|System: Xbox 360, PS3|
|Dev: Q Entertainment|
|Release: June 14, 2011|
|Screen Resolution: 480p-1080p||Mild Fantasy Violence|
When using motion controls, one hand controls your homing laser while the other controls your rapid laser. Raising both hands above your head activates euphoria, and while the game doesn't require you shout "Wheeee!" every time you do it, I highly recommend it. The targeting reticle tracks your hands perfectly, and switching between both weapons is as natural as switching hands. As a result, your reactions are much quicker when playing with the Kinect, and even though you aren't getting vibration feedback, you certainly feel more like you are a part of the game.
The fact is, you aren't playing Child of Eden for its gameplay. You are playing its emotional impact and sensory overload. The feelings this game evokes are just indescribable. The levels always start in these dark corrupted places, but as you continue on, you can see the skies open up and stars shine down on you. You'll see flowers bloom and planets form. Heck, one boss battle could only be described as a microcosm of the evolutionary ladder in space. If you are a games-as-art snob like me, this game will have you crying with joy.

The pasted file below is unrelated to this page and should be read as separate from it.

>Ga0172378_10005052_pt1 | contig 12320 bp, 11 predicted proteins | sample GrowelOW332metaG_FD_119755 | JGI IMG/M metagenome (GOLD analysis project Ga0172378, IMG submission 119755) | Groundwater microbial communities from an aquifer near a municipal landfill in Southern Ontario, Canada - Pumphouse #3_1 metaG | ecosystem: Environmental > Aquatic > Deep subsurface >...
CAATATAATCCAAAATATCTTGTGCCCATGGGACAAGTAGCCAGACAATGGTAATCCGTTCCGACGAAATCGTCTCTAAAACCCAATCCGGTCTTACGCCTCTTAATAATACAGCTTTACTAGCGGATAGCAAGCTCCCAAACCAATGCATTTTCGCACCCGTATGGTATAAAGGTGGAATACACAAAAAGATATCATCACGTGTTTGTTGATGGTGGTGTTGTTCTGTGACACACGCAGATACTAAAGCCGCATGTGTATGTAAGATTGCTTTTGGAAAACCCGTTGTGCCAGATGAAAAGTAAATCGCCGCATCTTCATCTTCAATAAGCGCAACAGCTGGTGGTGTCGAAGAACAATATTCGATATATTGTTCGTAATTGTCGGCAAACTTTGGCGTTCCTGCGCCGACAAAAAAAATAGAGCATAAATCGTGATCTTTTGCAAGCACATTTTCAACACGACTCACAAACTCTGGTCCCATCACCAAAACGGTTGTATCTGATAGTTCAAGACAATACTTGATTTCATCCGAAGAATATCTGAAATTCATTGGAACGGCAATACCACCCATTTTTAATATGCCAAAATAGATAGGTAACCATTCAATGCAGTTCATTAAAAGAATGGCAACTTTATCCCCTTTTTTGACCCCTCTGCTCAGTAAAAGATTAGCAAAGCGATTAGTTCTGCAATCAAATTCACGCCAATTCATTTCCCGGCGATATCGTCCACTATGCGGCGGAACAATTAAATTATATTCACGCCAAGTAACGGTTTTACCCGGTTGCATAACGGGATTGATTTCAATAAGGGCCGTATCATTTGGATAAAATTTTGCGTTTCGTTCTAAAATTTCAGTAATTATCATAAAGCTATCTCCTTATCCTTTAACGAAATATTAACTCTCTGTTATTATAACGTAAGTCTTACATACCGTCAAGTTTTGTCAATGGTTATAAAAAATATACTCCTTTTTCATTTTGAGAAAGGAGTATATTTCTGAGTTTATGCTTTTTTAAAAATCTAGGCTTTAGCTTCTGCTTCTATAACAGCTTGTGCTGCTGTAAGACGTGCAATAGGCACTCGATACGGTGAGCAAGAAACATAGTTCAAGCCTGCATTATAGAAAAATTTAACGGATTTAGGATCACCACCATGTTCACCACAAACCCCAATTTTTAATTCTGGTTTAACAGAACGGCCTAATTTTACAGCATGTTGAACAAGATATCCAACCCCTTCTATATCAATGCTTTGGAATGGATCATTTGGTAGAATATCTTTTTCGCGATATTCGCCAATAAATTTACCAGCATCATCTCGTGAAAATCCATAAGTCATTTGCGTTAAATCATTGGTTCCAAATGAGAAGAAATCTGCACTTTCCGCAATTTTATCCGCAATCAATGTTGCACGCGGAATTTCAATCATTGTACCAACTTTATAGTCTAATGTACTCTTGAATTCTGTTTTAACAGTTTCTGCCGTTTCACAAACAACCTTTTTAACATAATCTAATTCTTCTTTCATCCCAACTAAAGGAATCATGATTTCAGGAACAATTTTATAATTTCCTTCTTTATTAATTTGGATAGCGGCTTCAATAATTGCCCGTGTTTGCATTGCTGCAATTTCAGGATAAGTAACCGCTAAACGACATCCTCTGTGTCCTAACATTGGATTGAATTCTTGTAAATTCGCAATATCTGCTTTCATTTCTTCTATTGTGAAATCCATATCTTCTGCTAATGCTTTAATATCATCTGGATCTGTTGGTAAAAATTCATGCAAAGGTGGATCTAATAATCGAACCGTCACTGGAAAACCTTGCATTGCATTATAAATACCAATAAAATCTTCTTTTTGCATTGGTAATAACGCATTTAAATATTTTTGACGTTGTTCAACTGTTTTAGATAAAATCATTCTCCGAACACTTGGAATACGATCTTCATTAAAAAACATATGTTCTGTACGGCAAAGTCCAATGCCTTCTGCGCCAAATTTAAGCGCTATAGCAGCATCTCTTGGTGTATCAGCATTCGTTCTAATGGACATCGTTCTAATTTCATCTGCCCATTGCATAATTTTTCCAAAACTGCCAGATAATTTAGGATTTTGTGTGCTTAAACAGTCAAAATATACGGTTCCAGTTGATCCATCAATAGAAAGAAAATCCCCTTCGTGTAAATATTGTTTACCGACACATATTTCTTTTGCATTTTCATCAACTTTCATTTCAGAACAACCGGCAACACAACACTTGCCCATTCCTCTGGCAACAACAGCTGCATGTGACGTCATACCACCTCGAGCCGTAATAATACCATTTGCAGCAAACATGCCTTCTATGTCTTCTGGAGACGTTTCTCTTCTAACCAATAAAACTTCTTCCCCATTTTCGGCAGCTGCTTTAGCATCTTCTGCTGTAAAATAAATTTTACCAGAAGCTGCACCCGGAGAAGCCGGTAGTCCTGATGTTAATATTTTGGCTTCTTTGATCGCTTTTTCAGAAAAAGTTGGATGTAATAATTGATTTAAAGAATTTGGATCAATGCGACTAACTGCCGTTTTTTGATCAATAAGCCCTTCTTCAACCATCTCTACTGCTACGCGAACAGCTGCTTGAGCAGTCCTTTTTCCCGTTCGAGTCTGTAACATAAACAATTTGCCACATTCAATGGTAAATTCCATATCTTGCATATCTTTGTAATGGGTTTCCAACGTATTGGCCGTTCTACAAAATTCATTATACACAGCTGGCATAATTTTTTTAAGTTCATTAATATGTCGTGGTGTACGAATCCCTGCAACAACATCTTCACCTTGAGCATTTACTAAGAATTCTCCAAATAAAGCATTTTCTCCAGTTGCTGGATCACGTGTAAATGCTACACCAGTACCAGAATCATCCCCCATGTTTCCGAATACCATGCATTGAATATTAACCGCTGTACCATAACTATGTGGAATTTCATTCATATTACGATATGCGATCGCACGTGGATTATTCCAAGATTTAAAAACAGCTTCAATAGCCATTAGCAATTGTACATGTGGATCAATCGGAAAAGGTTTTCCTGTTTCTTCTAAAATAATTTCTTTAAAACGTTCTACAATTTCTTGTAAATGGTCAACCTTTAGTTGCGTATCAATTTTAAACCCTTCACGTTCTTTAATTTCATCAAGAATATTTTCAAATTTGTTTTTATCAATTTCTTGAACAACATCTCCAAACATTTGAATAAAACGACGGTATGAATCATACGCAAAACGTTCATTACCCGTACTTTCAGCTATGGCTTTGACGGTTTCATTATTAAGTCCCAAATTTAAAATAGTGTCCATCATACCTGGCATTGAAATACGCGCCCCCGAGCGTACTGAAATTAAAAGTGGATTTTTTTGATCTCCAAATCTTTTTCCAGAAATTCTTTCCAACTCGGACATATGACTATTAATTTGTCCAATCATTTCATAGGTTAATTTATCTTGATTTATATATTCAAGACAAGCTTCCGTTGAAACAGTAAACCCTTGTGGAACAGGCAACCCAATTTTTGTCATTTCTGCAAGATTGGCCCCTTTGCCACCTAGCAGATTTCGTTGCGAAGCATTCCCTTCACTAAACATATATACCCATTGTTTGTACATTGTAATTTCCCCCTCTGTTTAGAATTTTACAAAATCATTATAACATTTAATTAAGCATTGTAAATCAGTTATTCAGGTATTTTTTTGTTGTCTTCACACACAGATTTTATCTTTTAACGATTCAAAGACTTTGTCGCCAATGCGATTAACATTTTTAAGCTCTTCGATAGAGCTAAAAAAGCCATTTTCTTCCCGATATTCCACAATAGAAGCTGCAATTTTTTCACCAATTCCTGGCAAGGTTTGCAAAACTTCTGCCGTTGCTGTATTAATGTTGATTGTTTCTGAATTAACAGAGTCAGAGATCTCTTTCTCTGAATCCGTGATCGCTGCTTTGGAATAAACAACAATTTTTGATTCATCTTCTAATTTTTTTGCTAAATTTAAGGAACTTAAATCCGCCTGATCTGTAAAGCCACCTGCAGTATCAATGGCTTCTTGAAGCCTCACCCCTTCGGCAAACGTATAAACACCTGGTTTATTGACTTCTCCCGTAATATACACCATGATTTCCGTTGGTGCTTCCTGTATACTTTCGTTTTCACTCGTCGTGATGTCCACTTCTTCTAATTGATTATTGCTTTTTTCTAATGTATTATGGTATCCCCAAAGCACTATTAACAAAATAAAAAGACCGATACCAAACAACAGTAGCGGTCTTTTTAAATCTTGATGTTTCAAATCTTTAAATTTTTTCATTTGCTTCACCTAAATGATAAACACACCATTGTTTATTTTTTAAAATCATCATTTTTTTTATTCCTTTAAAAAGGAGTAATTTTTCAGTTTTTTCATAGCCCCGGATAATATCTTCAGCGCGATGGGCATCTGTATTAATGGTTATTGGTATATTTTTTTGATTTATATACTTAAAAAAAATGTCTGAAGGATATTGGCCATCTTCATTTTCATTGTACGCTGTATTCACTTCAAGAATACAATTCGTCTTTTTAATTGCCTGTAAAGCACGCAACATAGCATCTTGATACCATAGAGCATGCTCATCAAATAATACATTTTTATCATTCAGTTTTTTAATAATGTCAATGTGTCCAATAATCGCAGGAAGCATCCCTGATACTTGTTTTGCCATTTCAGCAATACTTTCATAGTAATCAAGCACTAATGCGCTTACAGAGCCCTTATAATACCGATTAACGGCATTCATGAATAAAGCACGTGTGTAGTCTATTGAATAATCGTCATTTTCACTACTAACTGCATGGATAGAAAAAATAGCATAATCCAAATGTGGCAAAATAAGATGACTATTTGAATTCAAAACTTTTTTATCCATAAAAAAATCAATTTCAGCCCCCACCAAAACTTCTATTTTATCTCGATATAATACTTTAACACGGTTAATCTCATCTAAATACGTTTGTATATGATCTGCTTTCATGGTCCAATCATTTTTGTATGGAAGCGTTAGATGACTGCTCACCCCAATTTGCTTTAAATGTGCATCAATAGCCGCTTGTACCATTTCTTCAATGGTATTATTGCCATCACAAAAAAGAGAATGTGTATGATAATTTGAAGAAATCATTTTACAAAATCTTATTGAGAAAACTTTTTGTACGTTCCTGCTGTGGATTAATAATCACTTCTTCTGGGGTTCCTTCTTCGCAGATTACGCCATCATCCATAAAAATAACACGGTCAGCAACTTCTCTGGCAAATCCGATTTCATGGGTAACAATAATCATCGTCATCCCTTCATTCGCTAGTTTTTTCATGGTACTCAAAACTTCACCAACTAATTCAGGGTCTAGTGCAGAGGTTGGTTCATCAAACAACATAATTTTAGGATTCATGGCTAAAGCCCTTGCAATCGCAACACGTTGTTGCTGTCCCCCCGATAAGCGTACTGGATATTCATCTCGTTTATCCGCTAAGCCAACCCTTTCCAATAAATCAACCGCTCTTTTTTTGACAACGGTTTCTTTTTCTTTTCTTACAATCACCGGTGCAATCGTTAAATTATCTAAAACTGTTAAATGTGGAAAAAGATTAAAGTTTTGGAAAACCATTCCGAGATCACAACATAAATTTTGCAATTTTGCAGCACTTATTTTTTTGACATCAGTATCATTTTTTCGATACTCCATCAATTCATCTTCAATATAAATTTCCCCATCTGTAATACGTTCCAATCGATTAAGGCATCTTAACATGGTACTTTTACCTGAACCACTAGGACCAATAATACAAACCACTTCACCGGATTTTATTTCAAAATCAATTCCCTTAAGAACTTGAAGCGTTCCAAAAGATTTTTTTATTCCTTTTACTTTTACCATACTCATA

Unfortunately, Child of Eden is not without its flaws. For one, there are no checkpoints in the game. Die one hit before a boss is ready to bite it, and you'll have to start the level all over again. For two, there is no multiplayer. Call me crazy, but tripping out with a friend is always more fun. For three, the entire experience is very short. There are only five levels, and if you're good, you can beat the whole thing in an hour or two. The game has plenty of things to unlock, like new difficulties, new graphics options, a hidden sixth challenge level, concept art, and music videos, but none of this actually goes very far toward increasing the game's replay value. What does increase replay value is the inclusion of online leaderboards, but that only works for the higher-score junkies out there.
Oh, and one more thing. You should take the seizure warning at the beginning of the game seriously. I personally don't have a history of seizures, but I seriously needed to avert my eyes at points just because there was so much movement on screen.
Child of Eden is so much fun to play. It's less of a game and more of a sensory experience that just evokes this feeling of happiness and contentment. It's something I think everyone should take part in at least once. It's just so depressingly short for a full-priced game. Don't get me wrong though, Child of Eden is one of the only two hours games I would ever consider paying full price for. That's saying a lot.
So what do you think now, man? Did I blow your mind?
Angelo M. D'Argenio
CCC Contributing Writer